How Long Does it Take for Turmeric to Really Work 2022
So, how long does it take turmeric to work? Depending on your body mass and condition, it will usually take around 4-8 weeks for you to start noticing improvements to your body and mind. The latest on what researchers say this spice can and can’t do
Turmeric, which is sold as a spice and in supplement form, has become a highly touted super ingredient. But despite promises that it can do everything from eliminating chronic pain to curing various diseases, a new study, focusing on post-surgical inflammation, suggests that marketing has gotten a little ahead of the science.
Dozens of animal studies and small human trials have indicated that curcumin (the medically active compound in turmeric) has some anti-inflammatory properties. That is why it has become a popular remedy for conditions such as arthritis, colitis, and irritable bowel syndrome (IBS).
But the first large-scale human trial, published in the Canadian Medical Association Journal (CMAJ), has found no evidence that curcumin, taken in this study as supplement capsules, reduces inflammation in humans.
“It’s disappointing when a large, rigorous study doesn’t align with the findings of earlier smaller studies, but it happens every day,” says Kristen Patrick, CMAJ deputy editor, who wrote an editorial accompanying the new study.
While the researchers tested how turmeric affects only one type of inflammation in a specific population, the findings could still “help dampen the buzz around curcumin,” Patrick says.
Here’s what you need to know about the study findings, the promise of turmeric, and whether you should consider using it.
What the study found
This new study examined the effects of curcumin supplements on postsurgical inflammation.
“We were open-minded to the potential benefits of curcumin based on the positive results of many previous studies,” says lead author Amit Garg, MD, professor in the department of medicine at Western University and Lawson Health Research Institute in London, Ontario. . “It has been used traditionally for thousands of years in Indian and Chinese medicine, but it is irresponsible to defend its health benefits without evidence to show it.”
This randomized clinical trial included more than 600 patients from 10 hospitals in Canada who underwent elective surgery to repair an unruptured abdominal aortic aneurysm. One group took 4,000 mg of curcumin for the two days prior to surgery, 6,000 mg on the day of surgery, and a 2,000 mg dose the morning after surgery. The other group took a placebo.
For several days after surgery, the researchers measured 4 biomarkers, in the patients’ blood and urine, which are signs that indicate tissue inflammation. “We didn’t see any difference in biomarkers between those who took curcumin and those who took a placebo,” says Garg.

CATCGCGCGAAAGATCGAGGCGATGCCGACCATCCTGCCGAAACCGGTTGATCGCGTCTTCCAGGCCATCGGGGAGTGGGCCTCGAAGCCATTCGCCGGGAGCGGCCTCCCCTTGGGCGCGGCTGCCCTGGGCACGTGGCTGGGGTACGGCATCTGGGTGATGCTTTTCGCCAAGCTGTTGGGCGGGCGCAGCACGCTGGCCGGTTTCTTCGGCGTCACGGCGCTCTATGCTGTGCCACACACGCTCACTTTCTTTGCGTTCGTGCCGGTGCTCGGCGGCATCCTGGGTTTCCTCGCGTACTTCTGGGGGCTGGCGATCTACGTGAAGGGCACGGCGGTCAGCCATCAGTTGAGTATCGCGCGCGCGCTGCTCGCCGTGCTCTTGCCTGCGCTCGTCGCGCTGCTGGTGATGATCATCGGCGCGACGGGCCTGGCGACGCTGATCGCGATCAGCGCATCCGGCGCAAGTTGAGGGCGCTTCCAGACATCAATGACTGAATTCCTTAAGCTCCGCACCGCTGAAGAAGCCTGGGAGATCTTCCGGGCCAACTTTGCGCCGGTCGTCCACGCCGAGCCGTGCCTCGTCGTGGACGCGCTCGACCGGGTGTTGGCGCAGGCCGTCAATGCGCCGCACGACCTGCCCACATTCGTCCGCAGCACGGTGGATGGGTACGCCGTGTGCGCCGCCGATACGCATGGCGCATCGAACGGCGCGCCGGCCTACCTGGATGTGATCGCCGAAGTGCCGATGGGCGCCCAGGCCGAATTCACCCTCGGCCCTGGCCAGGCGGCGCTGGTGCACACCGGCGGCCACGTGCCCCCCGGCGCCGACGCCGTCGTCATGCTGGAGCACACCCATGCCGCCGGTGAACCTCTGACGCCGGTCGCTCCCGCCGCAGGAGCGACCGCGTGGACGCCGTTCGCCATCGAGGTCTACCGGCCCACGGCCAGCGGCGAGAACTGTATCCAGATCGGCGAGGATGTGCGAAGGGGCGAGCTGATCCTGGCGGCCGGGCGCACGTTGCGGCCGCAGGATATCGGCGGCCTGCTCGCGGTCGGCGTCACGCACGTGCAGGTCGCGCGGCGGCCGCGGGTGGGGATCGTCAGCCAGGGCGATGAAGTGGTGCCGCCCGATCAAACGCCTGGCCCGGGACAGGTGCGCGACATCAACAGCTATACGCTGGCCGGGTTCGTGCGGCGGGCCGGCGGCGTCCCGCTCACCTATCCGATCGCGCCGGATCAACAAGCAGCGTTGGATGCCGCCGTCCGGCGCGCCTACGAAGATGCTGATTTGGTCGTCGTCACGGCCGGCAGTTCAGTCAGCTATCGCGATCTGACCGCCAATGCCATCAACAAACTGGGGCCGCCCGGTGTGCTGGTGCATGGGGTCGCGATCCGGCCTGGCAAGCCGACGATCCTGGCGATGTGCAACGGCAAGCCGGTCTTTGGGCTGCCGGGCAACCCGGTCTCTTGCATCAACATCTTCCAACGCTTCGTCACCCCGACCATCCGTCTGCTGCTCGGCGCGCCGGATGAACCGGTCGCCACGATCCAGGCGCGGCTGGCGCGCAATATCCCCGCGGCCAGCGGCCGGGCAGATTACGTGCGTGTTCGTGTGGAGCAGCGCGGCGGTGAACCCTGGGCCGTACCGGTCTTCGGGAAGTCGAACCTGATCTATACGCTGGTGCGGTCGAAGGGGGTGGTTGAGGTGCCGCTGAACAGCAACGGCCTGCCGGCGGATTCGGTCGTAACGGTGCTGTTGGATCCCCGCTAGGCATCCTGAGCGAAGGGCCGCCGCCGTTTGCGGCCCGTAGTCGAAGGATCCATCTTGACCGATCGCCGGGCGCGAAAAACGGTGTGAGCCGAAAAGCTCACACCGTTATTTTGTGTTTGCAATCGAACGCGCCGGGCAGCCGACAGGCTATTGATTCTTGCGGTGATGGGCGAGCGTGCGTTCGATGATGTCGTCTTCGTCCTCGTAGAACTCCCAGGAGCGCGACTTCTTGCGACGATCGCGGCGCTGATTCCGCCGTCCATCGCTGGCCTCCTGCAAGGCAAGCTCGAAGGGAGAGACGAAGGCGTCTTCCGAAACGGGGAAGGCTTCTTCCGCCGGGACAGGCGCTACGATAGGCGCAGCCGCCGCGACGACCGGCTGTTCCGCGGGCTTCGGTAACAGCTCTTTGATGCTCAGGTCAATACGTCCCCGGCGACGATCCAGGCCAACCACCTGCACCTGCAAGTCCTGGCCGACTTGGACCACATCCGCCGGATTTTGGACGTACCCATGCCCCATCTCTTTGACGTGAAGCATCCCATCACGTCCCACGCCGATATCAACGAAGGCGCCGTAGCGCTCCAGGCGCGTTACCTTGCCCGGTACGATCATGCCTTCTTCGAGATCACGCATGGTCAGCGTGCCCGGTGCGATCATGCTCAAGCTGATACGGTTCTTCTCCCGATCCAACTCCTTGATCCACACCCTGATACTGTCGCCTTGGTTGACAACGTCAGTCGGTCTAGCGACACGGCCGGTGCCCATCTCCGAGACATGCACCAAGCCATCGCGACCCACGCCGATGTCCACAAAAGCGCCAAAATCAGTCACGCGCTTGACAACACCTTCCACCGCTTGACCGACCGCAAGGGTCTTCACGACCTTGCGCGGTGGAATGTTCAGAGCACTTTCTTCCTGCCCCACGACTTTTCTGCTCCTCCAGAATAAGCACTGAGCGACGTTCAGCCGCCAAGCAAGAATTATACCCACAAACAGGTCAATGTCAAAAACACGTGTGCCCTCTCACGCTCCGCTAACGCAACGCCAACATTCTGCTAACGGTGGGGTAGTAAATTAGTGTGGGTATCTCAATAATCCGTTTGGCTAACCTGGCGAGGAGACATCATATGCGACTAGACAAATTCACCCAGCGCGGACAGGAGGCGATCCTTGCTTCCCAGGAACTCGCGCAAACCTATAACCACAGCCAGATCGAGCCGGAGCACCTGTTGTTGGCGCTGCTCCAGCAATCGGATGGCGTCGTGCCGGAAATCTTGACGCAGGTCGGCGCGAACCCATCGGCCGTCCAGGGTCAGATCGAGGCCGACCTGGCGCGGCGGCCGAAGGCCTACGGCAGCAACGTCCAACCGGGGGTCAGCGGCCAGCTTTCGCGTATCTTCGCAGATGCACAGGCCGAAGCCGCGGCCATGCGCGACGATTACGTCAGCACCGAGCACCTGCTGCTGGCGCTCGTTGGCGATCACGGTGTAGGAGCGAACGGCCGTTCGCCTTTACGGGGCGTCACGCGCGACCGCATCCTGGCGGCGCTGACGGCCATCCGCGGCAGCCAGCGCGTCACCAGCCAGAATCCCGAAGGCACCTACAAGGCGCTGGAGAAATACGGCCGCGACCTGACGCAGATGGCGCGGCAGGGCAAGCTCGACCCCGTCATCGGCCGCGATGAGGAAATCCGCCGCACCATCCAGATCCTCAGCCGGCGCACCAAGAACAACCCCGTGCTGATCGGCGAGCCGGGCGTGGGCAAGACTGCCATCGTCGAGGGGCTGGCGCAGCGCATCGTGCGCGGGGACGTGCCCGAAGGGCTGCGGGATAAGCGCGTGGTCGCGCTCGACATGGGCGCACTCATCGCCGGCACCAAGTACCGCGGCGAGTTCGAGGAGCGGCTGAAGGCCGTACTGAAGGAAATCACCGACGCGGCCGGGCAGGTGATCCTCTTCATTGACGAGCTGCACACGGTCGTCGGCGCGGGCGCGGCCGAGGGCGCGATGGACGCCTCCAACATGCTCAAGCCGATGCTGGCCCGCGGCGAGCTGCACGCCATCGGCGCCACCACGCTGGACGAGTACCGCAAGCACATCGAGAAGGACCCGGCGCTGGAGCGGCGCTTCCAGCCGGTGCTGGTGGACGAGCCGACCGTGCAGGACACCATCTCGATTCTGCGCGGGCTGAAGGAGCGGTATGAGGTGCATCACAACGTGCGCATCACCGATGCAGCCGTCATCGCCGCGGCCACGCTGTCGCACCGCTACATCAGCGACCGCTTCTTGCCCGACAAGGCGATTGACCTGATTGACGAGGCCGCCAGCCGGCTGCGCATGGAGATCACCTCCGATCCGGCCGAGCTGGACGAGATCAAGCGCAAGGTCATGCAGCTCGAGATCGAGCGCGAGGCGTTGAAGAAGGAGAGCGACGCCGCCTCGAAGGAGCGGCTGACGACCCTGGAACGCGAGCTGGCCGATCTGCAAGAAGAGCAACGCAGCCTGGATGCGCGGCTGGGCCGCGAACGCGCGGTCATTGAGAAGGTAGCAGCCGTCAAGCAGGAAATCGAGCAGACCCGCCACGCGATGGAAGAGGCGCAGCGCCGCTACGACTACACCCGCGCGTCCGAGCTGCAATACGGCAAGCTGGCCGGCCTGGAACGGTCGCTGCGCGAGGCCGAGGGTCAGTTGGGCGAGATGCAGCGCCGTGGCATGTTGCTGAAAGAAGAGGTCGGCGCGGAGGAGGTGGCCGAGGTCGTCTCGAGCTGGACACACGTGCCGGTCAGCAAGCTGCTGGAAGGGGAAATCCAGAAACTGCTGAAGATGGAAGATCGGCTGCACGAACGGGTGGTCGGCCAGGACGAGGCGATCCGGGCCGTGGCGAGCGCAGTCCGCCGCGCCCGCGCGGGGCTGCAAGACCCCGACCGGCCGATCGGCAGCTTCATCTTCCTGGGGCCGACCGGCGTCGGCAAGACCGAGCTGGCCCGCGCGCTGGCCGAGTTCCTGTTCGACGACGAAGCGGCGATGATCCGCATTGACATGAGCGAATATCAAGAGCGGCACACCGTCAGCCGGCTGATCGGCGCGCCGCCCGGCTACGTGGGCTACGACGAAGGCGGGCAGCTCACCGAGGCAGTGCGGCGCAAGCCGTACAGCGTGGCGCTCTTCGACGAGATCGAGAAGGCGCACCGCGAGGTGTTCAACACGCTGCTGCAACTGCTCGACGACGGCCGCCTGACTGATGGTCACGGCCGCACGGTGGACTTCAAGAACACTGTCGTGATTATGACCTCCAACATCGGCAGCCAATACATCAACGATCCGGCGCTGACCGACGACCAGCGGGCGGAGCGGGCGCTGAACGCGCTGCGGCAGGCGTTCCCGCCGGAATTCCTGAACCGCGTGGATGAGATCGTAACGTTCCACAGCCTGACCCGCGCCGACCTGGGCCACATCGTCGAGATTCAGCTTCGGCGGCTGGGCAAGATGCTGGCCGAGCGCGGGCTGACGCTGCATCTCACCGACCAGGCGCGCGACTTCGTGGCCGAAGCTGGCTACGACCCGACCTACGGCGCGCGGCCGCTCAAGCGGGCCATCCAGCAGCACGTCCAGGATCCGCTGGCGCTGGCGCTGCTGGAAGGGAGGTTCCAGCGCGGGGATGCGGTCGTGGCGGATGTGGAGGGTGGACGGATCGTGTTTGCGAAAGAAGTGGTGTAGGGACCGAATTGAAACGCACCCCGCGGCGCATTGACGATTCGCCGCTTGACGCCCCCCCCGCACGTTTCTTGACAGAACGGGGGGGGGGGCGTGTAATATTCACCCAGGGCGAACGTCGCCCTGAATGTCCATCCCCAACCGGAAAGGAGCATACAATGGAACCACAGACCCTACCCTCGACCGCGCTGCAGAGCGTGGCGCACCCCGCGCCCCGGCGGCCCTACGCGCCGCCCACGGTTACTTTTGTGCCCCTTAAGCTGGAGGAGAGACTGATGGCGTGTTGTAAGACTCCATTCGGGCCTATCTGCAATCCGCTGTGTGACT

The researchers also looked at the clinical outcomes after surgery for both groups: reported events such as acute kidney injury, heart attack, stroke, and a long hospital stay.
They found that the group that took curcumin actually had a slightly higher risk of acute kidney injury (17% risk for that group vs 10% risk for those in the placebo group), although the authors note that this should be further investigated in future studies; it may have been a statistical anomaly.
Turmeric still has potential
While this is a large and well-designed trial, it focuses on a very specific population and situation. The average age of the subjects was 76, and most had one or more medical complications, such as diabetes, heart disease, or high blood pressure.
“The results should be viewed in that context,” says Chris D’Adamo, Ph.D., director of research and education at the Center for Integrative Medicine at Maryland University School of Medicine in Baltimore. “This study shows that curcumin did not reduce postoperative inflammation in older adults with serious medical conditions, but those findings may not apply to younger, healthier populations.”
D’Adamo notes that surgery is a single source of inflammation and that this study does not necessarily mean that curcumin cannot help alleviate some of the inflammation involved in arthritis, colitis, or IBS.
For example, A 2015 study of 50 ulcerative colitis patients found that those who took 3,000 mg of curcumin capsules in addition to their regular treatment were more likely to be in remission a month later than those who took a placebo. Other research is underway investigating how curcumin could be used in conjunction with conventional cancer treatment.
The authors of the new study acknowledge that this study is not the last word on curcumin’s potential. “We are advocating for additional evidence of it,” says Garg. “I wouldn’t say it couldn’t be effective in other settings or formulations.”
Should you try turmeric?
Turmeric has been a staple spice in Indian and other Asian cuisines for centuries. However, adding it to your dishes or to your tea will provide you with only a small fraction of the amount of curcumin that is generally administered in animal or human studies. (Only 1 to 6% of turmeric is curcumin.)
“For someone not trying to use curcumin to manage chronic disease, adding turmeric to food, in combination with fat and black pepper, both of which help absorption, can still provide benefits,” says D’Adamo.